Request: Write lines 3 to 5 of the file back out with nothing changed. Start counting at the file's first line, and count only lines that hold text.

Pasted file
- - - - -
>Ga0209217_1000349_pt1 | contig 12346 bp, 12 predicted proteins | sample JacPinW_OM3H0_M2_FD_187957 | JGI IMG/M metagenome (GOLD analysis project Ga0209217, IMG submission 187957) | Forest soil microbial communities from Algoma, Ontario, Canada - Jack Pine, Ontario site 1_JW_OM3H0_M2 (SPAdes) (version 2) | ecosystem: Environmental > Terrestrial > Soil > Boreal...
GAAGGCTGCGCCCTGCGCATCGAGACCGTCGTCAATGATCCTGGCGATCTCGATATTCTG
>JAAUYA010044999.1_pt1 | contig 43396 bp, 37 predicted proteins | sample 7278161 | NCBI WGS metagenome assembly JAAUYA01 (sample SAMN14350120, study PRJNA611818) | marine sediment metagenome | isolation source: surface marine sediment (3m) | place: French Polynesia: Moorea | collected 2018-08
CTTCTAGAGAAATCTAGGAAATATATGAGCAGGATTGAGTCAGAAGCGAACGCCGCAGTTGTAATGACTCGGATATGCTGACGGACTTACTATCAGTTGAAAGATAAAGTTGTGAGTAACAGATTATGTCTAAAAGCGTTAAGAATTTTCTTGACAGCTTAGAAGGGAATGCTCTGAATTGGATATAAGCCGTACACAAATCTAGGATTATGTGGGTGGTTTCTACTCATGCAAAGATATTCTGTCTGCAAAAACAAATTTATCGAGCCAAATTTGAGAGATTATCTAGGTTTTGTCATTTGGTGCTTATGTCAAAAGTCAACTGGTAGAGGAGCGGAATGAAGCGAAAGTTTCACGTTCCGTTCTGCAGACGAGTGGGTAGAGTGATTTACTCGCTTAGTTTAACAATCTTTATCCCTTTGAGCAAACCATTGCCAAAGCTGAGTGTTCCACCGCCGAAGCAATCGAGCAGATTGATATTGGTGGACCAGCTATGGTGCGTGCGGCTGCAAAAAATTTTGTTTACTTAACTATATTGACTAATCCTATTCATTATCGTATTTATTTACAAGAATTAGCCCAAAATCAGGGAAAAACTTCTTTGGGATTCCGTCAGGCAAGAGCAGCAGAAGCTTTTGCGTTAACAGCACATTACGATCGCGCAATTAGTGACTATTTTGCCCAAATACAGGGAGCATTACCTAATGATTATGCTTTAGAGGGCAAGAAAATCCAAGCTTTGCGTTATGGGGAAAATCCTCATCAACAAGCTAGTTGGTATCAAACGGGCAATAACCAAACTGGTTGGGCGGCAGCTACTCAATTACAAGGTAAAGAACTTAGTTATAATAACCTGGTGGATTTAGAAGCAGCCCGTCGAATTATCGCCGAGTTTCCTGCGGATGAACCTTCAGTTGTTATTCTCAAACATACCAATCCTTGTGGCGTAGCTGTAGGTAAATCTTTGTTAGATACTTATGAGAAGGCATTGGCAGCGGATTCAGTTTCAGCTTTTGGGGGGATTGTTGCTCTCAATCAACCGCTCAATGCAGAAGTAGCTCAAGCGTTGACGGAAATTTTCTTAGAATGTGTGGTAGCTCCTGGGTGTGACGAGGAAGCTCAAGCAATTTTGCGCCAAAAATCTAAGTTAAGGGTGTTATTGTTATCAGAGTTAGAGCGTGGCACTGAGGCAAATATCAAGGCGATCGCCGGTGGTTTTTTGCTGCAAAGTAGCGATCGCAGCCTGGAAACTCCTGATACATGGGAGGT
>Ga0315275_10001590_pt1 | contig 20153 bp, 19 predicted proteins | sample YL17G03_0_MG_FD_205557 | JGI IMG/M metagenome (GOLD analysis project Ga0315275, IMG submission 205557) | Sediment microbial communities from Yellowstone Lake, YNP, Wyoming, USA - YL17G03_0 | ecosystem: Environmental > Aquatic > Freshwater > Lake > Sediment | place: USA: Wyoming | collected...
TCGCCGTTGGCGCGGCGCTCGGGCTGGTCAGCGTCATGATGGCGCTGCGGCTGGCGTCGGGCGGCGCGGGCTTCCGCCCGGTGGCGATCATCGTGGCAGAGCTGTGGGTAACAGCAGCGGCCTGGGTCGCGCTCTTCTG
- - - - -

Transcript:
>JAAUYA010044999.1_pt1 | contig 43396 bp, 37 predicted proteins | sample 7278161 | NCBI WGS metagenome assembly JAAUYA01 (sample SAMN14350120, study PRJNA611818) | marine sediment metagenome | isolation source: surface marine sediment (3m) | place: French Polynesia: Moorea | collected 2018-08
CTTCTAGAGAAATCTAGGAAATATATGAGCAGGATTGAGTCAGAAGCGAACGCCGCAGTTGTAATGACTCGGATATGCTGACGGACTTACTATCAGTTGAAAGATAAAGTTGTGAGTAACAGATTATGTCTAAAAGCGTTAAGAATTTTCTTGACAGCTTAGAAGGGAATGCTCTGAATTGGATATAAGCCGTACACAAATCTAGGATTATGTGGGTGGTTTCTACTCATGCAAAGATATTCTGTCTGCAAAAACAAATTTATCGAGCCAAATTTGAGAGATTATCTAGGTTTTGTCATTTGGTGCTTATGTCAAAAGTCAACTGGTAGAGGAGCGGAATGAAGCGAAAGTTTCACGTTCCGTTCTGCAGACGAGTGGGTAGAGTGATTTACTCGCTTAGTTTAACAATCTTTATCCCTTTGAGCAAACCATTGCCAAAGCTGAGTGTTCCACCGCCGAAGCAATCGAGCAGATTGATATTGGTGGACCAGCTATGGTGCGTGCGGCTGCAAAAAATTTTGTTTACTTAACTATATTGACTAATCCTATTCATTATCGTATTTATTTACAAGAATTAGCCCAAAATCAGGGAAAAACTTCTTTGGGATTCCGTCAGGCAAGAGCAGCAGAAGCTTTTGCGTTAACAGCACATTACGATCGCGCAATTAGTGACTATTTTGCCCAAATACAGGGAGCATTACCTAATGATTATGCTTTAGAGGGCAAGAAAATCCAAGCTTTGCGTTATGGGGAAAATCCTCATCAACAAGCTAGTTGGTATCAAACGGGCAATAACCAAACTGGTTGGGCGGCAGCTACTCAATTACAAGGTAAAGAACTTAGTTATAATAACCTGGTGGATTTAGAAGCAGCCCGTCGAATTATCGCCGAGTTTCCTGCGGATGAACCTTCAGTTGTTATTCTCAAACATACCAATCCTTGTGGCGTAGCTGTAGGTAAATCTTTGTTAGATACTTATGAGAAGGCATTGGCAGCGGATTCAGTTTCAGCTTTTGGGGGGATTGTTGCTCTCAATCAACCGCTCAATGCAGAAGTAGCTCAAGCGTTGACGGAAATTTTCTTAGAATGTGTGGTAGCTCCTGGGTGTGACGAGGAAGCTCAAGCAATTTTGCGCCAAAAATCTAAGTTAAGGGTGTTATTGTTATCAGAGTTAGAGCGTGGCACTGAGGCAAATATCAAGGCGATCGCCGGTGGTTTTTTGCTGCAAAGTAGCGATCGCAGCCTGGAAACTCCTGATACATGGGAGGT
>Ga0315275_10001590_pt1 | contig 20153 bp, 19 predicted proteins | sample YL17G03_0_MG_FD_205557 | JGI IMG/M metagenome (GOLD analysis project Ga0315275, IMG submission 205557) | Sediment microbial communities from Yellowstone Lake, YNP, Wyoming, USA - YL17G03_0 | ecosystem: Environmental > Aquatic > Freshwater > Lake > Sediment | place: USA: Wyoming | collected...